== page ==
Summary: A fun, non-technical canyon in the Newnes area of Wollemi National Park, Deep Pass alternates between dark and narrow slots, and more open sections filled with ferns. The loop walk passes some picturesque cascades and swimming holes.

One of the easier Wollemi canyons, Deep Pass is a fun adventure where you can (with care) keep your feet dry – or enjoy a few water jumps and slides. As one of the access roads is closed for maintenance, I’m starting the loop at the Deep Pass South trailhead. The trail descends, sometimes steeply, into a fern-filled gully.

I’m just at the right time for an impressive display of waratahs along the trail.

Above the trail are some enormous overhangs; a path leads up to the base of the cliffs and provides access to to the long shelter.

At the bottom of the gully is the Deep Pass campsite, a large, grassy area surrounded by tall trees. There are a few people camping here, but it’s surprisingly quiet for a warm and sunny weekend.

A path continues to the west, crossing Nayook Creek before reaching a junction. I turn left to take the narrow track that follows the creek upstream.

The valley soon starts to narrow and fill with ferns, as the trail passes a deep shelter…

…then enters the creek and the start of Deep Pass canyon.

A deep and beautiful pool is the first obstacle along Deep Pass canyon; it’s a nice spot for a swim, but the water is chilly and the temperature has dropped a few degrees in the narrow canyon.

A route on the right of the pool aided by a fixed rope provides access up the creek.

The next pool is even more spectacular, with a waterfall dropping into the turquoise water. Braving the cold water, I jump in for a (quick) swim.

As with the lowermost pool, another fixed rope marks the route to the right of the waterfall.

Continuing up the canyon, therwe are a few more pools but it’s fairly easy walking along the creek.

Next is a very narrow and picturesque section of Deep Pass canyon; while the water is deep and the walls vertical, some logs have been secured with ropes so you can swim – or shuffle along the elevated walkway.

The canyon opens up a little, with a section of ferns.

Nayook Creek flows through a low cave, which form a shallow pool below a small cascade.

It’s another very picturesque section of Deep Pass!

There’s an easy scramble up the rocks next to the cascade, before the route continues under the tall canyon walls.

A small waterfall into a deep pool is bypassed via a small climb on the left, with the help of a rope.

The canyon now opens up a little; one of the features of Deep Pass is that it alternates between dark and narrow sections, and more open fern-filled sections.

The last, deep pool along Deep Pass should involve a short swim… but a complicated arrangement of ropes and logs means you can skirt around the edge of the pool and up the small cascade at the far end without getting wet feet.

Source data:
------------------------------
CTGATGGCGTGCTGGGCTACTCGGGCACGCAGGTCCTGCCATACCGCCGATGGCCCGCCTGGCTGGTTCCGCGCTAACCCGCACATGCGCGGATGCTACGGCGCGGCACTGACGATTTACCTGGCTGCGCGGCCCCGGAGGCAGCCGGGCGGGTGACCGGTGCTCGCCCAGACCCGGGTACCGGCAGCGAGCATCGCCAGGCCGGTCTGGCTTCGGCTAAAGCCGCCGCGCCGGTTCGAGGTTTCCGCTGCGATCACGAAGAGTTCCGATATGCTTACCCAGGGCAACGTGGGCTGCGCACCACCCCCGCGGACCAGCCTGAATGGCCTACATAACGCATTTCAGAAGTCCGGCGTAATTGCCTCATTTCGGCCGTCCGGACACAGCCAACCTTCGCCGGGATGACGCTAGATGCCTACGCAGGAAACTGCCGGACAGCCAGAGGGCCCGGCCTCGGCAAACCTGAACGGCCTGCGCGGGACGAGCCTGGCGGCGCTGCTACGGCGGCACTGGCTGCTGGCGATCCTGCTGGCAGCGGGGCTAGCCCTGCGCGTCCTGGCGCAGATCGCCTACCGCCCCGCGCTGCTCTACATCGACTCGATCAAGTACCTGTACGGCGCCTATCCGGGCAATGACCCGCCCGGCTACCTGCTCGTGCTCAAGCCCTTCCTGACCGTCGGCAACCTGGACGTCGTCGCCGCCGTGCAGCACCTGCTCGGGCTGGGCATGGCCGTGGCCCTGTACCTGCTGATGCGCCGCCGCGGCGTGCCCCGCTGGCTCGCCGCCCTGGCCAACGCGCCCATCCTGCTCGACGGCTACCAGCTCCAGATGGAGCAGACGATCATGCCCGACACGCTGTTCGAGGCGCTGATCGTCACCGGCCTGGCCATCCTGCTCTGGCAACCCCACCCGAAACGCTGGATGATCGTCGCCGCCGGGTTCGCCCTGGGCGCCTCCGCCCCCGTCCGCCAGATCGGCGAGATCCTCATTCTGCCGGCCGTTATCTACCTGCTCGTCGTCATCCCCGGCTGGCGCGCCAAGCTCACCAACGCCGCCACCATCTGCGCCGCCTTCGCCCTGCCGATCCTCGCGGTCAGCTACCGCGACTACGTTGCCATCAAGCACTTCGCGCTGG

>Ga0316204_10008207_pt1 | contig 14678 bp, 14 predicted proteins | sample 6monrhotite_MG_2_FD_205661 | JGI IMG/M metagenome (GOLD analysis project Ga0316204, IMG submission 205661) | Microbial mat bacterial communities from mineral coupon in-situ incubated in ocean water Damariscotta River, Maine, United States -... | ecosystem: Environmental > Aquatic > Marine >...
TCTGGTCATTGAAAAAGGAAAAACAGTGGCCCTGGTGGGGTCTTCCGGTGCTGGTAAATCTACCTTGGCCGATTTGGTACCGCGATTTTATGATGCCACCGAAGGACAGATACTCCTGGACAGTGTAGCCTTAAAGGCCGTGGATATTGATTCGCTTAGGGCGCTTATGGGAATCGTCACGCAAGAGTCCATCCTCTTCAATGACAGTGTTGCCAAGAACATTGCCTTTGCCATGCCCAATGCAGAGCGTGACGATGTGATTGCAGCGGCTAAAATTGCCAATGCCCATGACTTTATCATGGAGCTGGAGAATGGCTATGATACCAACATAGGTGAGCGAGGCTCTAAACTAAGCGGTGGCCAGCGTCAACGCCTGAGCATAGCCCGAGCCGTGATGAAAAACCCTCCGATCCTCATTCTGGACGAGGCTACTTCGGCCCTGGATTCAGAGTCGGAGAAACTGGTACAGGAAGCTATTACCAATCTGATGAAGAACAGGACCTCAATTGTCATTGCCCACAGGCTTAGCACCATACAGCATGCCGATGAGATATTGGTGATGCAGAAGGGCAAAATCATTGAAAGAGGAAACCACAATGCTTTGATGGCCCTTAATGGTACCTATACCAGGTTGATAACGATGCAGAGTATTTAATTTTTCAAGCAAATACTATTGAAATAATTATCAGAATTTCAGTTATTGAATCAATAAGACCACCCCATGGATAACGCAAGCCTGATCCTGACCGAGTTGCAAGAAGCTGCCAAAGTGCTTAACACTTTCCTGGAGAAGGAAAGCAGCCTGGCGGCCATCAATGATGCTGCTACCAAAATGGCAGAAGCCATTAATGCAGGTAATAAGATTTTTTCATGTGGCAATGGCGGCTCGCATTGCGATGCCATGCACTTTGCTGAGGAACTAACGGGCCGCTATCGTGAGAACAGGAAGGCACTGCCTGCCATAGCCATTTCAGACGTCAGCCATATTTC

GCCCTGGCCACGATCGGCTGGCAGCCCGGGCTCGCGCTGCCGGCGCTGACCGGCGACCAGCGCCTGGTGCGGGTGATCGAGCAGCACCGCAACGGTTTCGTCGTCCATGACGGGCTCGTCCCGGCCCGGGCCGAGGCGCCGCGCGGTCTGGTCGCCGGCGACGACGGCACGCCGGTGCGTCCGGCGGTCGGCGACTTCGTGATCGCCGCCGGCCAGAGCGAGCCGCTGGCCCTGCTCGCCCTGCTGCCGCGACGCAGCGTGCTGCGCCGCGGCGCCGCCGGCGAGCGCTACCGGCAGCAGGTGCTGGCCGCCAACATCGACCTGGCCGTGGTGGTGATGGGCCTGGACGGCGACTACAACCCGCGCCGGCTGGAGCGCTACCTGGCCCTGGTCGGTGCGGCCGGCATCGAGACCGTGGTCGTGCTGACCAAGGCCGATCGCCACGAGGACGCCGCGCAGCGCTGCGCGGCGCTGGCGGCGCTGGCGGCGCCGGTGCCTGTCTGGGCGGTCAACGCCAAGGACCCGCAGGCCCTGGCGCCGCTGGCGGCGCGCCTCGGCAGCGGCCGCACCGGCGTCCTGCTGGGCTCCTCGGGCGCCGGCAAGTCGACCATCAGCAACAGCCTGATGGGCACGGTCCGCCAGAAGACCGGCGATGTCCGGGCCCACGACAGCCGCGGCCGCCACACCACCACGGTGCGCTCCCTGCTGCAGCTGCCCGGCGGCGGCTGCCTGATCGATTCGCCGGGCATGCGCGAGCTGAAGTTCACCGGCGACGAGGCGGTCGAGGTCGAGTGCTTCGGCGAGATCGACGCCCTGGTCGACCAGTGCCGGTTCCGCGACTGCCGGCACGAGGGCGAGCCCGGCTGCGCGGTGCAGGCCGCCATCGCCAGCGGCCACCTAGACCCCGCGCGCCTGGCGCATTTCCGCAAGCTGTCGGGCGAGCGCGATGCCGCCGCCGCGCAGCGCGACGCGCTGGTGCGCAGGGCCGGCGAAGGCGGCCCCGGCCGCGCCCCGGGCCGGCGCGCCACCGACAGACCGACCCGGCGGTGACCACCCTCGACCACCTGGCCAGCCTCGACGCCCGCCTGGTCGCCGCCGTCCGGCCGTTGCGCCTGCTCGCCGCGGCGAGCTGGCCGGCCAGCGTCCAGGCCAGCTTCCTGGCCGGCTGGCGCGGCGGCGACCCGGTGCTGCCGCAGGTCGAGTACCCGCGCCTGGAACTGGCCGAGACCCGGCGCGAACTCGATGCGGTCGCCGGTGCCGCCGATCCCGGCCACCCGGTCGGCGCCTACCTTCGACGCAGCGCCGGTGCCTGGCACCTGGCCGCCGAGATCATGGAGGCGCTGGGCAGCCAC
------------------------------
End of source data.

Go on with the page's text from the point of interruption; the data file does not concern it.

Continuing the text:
There’s a nice section filled with ferns and a couple of low overhangs, as the canyon starts to widen.

The exit from Deep Pass is via a rough track that heads up towards the ridge to the north, past a low cliff line.

A short detour along the base of the cliffs leads to an informal vantage point over the end of Deep Pass.

The Deep Pass exit (or entrance) trail passes through a gap in the cliffs to reach the top of the ridge.

The trail now levels out as follows the ridge – passing a few more flowering waratahs.

The trail reaches the Deep Pass North trailhead – and yes, while this firetrail was officially closed to traffic, someone managed to get around the gates! Starting here would make the Deep Pass loop a bit shorter.

To complete the loop, I still need to get back to the Deep Pass South carpark… the route starts as a wide firetrail, before turning into a more pleasant walking track.

Once back at the Deep Pass Campground, I head down Nayook Creek a short distance to explore the cliffs and slots to the east of the campground.

It’s then back up and out of the valley to the car – a steep but relatively short ascent.

Getting to Deep Pass

It’s about three hours from Sydney to Deep Pass, which is accessed via Bells Line of Road. Turn onto the Old Bells Line of Road at Clarence (next to the Zig Zag Railway) and after about 9km turn right onto Glow Worm Tunnel Road. Follow this for just over 11km to the junction with Eastern Boundary Road. After 600m you can turn left to reach the Deep Pass North trailhead (-33.340198, 150.300012) or continue straight ahead for the Deep Pass South parking area (-33.347420, 150.306840).

Once you leave Bells Line of Road the route is all unsealed, there is a maze of trails through this area – so take a topo map or have an off-line map on your phone. Both trailheads should be accessible by 2WD vehicles, although the road condition can vary depending on when the trail was graded.

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